In 1908, Herbert Johnson, an engineer and later President of the Hobart Manufacturing Company in Troy, Ohio, was in need for a laborsaving device for mixing bread dough. The result was an 80-quart mixer. Seven years later, professional bakers were using his invention for an easier, more thorough and sanitary method to mix dough.
After World War I, the company turned to peace-time production; and, in 1919, the Troy Metal Products Company, a subsidiary of Hobart Manufacturing, began production of the "H-5", the first in a long series of non-commercial stand mixers utilizing "planetary action." The mixer rotates the beater in one direction while moving the mix around the bowl in the opposite direction.
People often ask how the "KitchenAid" trade name was developed. While testing the H-5 model, wives of Troy Company executives discussed what to call it. One commented, "I don't care what you call it, but I know it's the best kitchen aid I have ever had." The rest is history.
The KitchenAid H-5 rolled off the assembly line at a rate of four per day and cost $189.50. Then, as now, unsurpassed quality was the goal. Nothing was shipped to customers without testing and retesting.
To attract the modern woman of the 1920s, advertising was developed that emphasized how the KitchenAid stand mixer stirs, beats, cuts, creams, slices, chops and strains by electricity. By the late 1920s, kitchens were growing smaller. So, KitchenAid responded with a downsized, lighter mixer that became so popular the H-5 production was stopped.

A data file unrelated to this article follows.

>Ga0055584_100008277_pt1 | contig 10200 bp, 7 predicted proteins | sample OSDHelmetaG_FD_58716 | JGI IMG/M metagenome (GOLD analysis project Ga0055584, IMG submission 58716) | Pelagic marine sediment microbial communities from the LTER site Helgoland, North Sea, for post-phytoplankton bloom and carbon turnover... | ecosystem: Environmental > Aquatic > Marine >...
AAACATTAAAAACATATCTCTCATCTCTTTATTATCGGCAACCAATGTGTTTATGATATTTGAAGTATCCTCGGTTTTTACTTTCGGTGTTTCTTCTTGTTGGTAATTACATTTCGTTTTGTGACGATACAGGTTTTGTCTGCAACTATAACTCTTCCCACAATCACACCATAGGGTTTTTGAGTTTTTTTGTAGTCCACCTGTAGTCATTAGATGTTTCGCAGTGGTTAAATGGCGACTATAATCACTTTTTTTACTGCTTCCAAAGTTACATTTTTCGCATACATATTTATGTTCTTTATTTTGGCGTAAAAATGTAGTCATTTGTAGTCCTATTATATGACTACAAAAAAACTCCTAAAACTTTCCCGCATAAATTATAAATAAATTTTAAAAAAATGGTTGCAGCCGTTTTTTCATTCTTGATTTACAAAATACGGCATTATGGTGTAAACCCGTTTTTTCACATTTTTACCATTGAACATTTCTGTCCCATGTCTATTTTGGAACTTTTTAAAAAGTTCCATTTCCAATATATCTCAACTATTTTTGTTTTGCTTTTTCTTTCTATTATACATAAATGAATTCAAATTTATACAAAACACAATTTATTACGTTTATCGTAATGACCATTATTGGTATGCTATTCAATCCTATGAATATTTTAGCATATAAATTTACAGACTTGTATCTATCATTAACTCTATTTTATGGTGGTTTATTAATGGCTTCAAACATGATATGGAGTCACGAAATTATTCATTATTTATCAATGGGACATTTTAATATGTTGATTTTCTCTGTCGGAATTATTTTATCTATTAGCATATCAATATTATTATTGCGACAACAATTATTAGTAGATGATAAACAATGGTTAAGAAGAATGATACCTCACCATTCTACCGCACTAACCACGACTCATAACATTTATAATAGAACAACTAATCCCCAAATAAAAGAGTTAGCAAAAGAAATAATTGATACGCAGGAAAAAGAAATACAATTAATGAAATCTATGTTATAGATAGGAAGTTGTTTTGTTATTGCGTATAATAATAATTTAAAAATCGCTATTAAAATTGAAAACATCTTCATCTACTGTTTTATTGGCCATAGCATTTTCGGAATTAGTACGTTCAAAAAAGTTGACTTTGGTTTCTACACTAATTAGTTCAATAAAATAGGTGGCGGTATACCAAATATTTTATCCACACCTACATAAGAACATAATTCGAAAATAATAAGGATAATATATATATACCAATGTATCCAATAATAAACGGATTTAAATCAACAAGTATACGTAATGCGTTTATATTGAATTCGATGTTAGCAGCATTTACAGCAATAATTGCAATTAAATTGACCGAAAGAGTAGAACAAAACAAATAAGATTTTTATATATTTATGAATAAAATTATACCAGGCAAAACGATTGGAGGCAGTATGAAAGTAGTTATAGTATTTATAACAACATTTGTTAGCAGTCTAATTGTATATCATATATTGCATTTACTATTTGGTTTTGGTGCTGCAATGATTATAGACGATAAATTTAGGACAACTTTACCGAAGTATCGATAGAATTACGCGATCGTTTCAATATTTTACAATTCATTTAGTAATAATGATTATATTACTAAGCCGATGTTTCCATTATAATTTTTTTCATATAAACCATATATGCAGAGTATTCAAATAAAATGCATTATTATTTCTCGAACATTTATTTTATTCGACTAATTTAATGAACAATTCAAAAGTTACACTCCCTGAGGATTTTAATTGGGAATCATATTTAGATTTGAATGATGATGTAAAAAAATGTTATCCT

Then, throughout the 1930s, KitchenAid introduced new, less expensive models that were within the means of many American households. In the midst of the great dust bowl years, KitchenAid recruited the nationally Egmont Arens to design three new stand mixer models. These designs were so timeless in their simplicity and function that they remain virtually unchanged to this very day.
Since 1937, every KitchenAid mixer model introduced has allowed for fully interchangeable attachments, a tribute to common sense and management of resources. Innovation has always been a hallmark of KitchenAid portable appliances. In the mid-1950s, unique new colors were introduced. Households of the day were soon populated with Petal Pink, Sunny Yellow, Island Green, Satin Chrome and Antique Copper KitchenAid mixers, bold departures from the traditional white appliances.
In 1986, Whirlpool expanded its brand base by purchasing the KitchenAid division of the Hobart Corporation and acquiring the Roper brand name in 1989. The three-tiered brand structure now gave customers a clear choice of high-end (KitchenAid), popular (Whirlpool) and value-oriented (Roper) home appliances.